August: Osage County
Now that Estelle Parsons is getting her August: Osage County crazy-lady act together and is taking it on the road (the tour of Tracy Letts’ 2008 Pulitzer winner begins July 24 in Denver), ex?Cosby Show mom Phylicia Rashad has acquired the leading lady’s silk pajamas, carelessly chopped hairdo, and pesky narcotic habit. It’s fascinating to see an actress who specializes in sassy, take-no-crap survivors (like Lena Younger in 2004’s Raisin in the Sun, for which she won a Tony) and regal, wise women (the 285-year-old Aunt Ester in August Wilson’s Gem of the Ocean) descend so deeply into dysfunction and despair. Generally, cluelessness and confusion elude Rashad; she simply can’t hide the knowing glint in her eyes — it’s why she was ultimately miscast as the dim-bulb Big Mama in 2008’s Cat on a Hot Tin Roof. But her smarts suit her well in August: Violet Weston is no dummy. The sexagenarian mother of three may be addicted to drugs — her husband Beverly (now played by John Cullum) ticks off the list: ”Valium. Vicodin. Darvon, Darvocet. Percodan, Percocet. Xanax for fun. OxyContin in a pinch. Some Black Mollies once…And of course Dilaudid” — but, as she likes to say, ”Nobody slips anything by me!” And while she spends her days clattering around her three-story Oklahoma home in a dope-induced haze, she’s remarkably lucid when she needs to dig the knife into one of her daughters — broadcasting over dinner, for example, that her eldest, Barbara (Tony nominee Amy Morton) and her husband, Bill (Frank Wood), have separated — or to spill a world-shattering, long-held secret (we’ll let you discover those on your own — no spoilers here!) in order to deflect attention from her own bad behavior.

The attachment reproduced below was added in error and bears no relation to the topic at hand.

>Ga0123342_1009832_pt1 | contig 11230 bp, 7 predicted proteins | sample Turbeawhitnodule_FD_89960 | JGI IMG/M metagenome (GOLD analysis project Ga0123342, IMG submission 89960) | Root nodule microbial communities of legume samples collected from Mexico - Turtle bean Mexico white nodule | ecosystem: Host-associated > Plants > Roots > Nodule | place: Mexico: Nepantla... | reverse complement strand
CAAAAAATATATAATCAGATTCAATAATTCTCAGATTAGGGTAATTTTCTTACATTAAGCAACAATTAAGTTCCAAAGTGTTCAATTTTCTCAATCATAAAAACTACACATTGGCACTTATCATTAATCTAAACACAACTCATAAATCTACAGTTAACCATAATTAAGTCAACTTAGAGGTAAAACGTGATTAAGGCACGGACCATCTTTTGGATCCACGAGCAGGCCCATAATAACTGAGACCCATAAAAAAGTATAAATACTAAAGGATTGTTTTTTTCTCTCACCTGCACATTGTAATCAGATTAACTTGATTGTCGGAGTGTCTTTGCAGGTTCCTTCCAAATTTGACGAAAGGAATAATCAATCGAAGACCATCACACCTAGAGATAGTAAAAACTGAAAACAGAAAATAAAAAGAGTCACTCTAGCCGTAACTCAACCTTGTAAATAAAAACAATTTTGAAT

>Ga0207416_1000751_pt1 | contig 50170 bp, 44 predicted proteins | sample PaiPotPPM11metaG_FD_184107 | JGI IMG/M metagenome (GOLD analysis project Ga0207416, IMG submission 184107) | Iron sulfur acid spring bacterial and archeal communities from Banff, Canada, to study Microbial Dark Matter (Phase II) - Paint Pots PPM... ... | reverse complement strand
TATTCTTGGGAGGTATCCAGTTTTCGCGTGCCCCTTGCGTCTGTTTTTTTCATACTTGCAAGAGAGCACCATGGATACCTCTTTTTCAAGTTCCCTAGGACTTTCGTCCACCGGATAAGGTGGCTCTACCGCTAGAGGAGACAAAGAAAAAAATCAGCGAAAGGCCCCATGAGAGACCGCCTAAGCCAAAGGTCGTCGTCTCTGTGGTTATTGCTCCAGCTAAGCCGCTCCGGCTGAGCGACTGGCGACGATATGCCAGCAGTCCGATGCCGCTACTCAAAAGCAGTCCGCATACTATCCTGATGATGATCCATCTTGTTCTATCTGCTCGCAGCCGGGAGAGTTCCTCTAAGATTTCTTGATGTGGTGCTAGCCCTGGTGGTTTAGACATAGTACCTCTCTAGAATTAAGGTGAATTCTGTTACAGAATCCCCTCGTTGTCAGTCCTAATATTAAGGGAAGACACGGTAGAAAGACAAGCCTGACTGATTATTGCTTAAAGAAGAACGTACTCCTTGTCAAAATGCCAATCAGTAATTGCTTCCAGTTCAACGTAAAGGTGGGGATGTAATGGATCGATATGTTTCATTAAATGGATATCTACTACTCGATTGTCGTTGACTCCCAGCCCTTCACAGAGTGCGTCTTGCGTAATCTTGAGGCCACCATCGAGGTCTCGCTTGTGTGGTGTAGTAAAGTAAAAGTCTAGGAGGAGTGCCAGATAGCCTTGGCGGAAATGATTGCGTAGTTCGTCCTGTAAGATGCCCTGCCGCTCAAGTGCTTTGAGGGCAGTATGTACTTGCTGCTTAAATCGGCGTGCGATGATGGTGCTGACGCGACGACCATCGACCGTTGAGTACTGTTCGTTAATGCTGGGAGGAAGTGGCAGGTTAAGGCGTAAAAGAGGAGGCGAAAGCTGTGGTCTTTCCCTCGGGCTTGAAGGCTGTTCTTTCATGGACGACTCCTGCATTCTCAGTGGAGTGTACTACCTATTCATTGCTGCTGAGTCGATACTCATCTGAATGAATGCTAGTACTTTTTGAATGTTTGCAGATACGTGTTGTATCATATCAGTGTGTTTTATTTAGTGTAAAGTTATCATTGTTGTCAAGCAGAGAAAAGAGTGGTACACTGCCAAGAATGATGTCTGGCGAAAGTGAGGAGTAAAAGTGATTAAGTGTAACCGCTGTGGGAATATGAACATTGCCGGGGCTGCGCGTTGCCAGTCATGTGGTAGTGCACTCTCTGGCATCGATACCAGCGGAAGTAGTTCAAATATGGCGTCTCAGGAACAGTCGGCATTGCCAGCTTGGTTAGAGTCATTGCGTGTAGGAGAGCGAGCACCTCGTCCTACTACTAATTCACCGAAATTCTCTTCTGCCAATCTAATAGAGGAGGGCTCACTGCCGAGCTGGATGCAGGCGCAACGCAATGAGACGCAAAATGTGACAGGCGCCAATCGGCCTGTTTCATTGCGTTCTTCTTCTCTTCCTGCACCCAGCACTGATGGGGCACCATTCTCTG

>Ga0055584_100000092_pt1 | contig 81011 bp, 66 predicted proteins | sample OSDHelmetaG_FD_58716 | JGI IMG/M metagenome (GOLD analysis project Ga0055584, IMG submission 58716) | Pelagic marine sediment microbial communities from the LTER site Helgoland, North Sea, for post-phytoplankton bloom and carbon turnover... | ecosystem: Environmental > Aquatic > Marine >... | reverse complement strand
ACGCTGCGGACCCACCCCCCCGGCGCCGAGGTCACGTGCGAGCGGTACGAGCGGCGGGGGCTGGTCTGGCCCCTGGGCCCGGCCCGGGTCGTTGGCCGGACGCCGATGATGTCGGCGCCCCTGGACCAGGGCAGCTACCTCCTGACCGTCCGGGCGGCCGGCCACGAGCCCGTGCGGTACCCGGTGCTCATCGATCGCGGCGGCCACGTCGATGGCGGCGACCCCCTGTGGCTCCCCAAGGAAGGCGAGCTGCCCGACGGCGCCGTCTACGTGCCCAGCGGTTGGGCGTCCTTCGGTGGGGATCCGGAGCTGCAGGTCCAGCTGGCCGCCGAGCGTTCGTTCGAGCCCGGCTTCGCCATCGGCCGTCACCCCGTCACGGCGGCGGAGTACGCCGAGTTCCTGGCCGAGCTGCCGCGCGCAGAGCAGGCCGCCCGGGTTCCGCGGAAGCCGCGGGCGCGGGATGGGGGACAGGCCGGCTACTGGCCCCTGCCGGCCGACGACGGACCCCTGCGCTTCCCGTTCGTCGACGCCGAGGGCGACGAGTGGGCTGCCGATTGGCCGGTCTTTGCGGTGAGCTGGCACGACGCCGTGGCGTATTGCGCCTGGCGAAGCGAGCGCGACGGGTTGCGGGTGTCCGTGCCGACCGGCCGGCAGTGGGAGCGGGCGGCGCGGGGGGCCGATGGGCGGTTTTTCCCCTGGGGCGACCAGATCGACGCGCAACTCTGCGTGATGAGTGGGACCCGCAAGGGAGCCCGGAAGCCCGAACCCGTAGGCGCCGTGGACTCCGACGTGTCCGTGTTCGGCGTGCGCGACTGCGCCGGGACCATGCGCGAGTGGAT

Rashad has no problem unearthing Violet’s childlike vulnerability. It’s that she lacks the bite of her predecessors — Parsons and the first Violet, Deanna Dunagan, 2008’s Best Actress Tony winner — and she loses laughs on sure-fire comic zingers: (to her black-pantsuit-clad daughter Ivy, played by Sally Murphy) ”You look like a magician’s assistant”; (to her over-the-top sister Mattie Fae, played by the fabulously over-the-top Elizabeth Ashley) ”You’re about as sexy as a wet cardboard box” and ”The world is round. Get over it.” Incidentally, you can find that last aphorism emblazoned on a t-shirt available for purchase at the Music Box Theatre.
Presumably Rashad’s pill-popping Midwestern matriarch will grow more venomous with time. Meanwhile, her supporting cast couldn’t be finer. It’s a real treat to see the original Weston sisters (Morton, Murphy, and Mariann Mayberry) back together again. Ashley — recently seen on Broadway as the grand Southern matriarch of Dividing the Estate — makes a marvelous fussbudget Mattie Fae. And as poet/alcoholic/absentee dad Beverly Weston, Cullum lives up to — and perhaps even exceeds — the very high standard set by the late Dennis Letts, the playwright’s father, who originated the small but immensely important 20-minute role that begins this intense, three-hour-plus emotional ride. From Cullum’s first world-weary sigh and opening line (”Life is very long —T.S. Eliot”) to the Eliot-echoing, nursery-rhyme-like ending, Letts’ dark comedy remains a devastatingly beautiful creation. A-
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